America’s decision to impose sanctions unilaterally on Iran is not only a diplomatic gamble but also an economic one. The purpose is to leave Iran diplomatically isolated and its economy damaged. The risk is that the US ends up suffering a similar fate.
Five years ago, when America invaded Iraq, it had a strong dollar behind it and no real global rivals. That gave it a virtual free hand to act around the world at very little risk to itself.
But that is no longer the case.
The US hopes its decision to act alone after months of stalled United Nations (UN) negotiations will encourage other countries, particularly China and Russia, to put pressure on Iran to dismantle its nuclear facilities. No one wants a Middle Eastern war or a nuclear-armed Iran for that matter.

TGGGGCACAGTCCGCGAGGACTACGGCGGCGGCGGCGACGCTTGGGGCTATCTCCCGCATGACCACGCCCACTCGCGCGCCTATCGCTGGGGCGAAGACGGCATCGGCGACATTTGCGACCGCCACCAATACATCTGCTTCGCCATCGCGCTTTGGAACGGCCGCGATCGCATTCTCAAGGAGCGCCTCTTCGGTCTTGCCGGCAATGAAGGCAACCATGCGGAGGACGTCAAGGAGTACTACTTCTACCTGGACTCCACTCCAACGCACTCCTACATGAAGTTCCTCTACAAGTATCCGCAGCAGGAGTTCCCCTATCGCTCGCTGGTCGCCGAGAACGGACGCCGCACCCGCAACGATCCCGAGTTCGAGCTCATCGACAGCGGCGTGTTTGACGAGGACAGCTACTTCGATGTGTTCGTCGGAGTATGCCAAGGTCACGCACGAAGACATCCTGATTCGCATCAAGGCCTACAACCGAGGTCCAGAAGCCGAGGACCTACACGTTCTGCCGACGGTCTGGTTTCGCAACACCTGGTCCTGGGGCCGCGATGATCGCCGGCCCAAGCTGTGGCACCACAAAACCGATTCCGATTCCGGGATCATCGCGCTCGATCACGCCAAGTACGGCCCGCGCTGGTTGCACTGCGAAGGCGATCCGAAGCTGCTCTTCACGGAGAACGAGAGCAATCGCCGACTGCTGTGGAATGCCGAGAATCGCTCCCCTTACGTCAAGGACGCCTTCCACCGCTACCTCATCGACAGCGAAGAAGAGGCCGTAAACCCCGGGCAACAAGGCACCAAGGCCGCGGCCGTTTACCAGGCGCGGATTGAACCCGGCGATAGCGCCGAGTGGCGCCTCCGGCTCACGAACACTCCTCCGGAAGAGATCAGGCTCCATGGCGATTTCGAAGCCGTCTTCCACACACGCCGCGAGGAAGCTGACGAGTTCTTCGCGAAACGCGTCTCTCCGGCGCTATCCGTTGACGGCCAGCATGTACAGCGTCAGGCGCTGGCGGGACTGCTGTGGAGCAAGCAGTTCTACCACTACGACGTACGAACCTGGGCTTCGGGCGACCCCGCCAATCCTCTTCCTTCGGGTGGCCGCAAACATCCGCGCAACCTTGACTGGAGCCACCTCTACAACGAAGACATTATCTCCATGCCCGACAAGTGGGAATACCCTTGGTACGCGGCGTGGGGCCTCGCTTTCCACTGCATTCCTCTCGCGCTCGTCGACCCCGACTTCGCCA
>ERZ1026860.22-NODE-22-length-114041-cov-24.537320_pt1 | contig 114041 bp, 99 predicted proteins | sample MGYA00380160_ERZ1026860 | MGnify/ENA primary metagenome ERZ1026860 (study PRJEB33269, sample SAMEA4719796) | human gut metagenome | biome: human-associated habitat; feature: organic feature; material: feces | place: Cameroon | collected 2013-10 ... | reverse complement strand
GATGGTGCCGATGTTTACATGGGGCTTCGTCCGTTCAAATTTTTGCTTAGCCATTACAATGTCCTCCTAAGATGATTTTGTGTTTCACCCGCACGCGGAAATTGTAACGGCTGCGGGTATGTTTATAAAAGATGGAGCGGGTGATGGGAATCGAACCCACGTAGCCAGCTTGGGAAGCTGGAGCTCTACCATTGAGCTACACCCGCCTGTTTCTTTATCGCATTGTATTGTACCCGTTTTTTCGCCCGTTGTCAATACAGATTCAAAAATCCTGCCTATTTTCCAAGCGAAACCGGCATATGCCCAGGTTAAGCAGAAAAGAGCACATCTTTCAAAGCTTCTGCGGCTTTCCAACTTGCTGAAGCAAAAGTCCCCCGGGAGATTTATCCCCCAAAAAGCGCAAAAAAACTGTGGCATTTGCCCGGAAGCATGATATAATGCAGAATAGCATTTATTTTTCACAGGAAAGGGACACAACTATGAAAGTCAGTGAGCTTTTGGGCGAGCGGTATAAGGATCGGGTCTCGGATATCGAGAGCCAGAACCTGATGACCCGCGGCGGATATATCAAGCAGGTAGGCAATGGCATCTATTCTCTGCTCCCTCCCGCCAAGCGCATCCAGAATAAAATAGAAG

But as with all high-stakes poker, the credibility of the player matters as much as the strength of the hand.
And while no one disputes America’s military might, its credibility has taken a battering since 2003, partly due to mistakes made in Iraq. Today, the dollar is weak and getting weaker, the US economy is slowing and the US faces intense competition for resources from increasingly powerful global competitors. All these problems require global solutions that are at odds with America’s unilateral approach to foreign policy.
In the financial sphere, the risks are clear. If the US remains isolated, it will be harder to achieve an orderly rebalancing of currencies to allow the US to reduce its trade deficit and maintain growth without triggering inflation. Of course, if it comes to war, the economic consequences don’t bear thinking about. The stakes could not be higher.
But is President Bush a good gambler?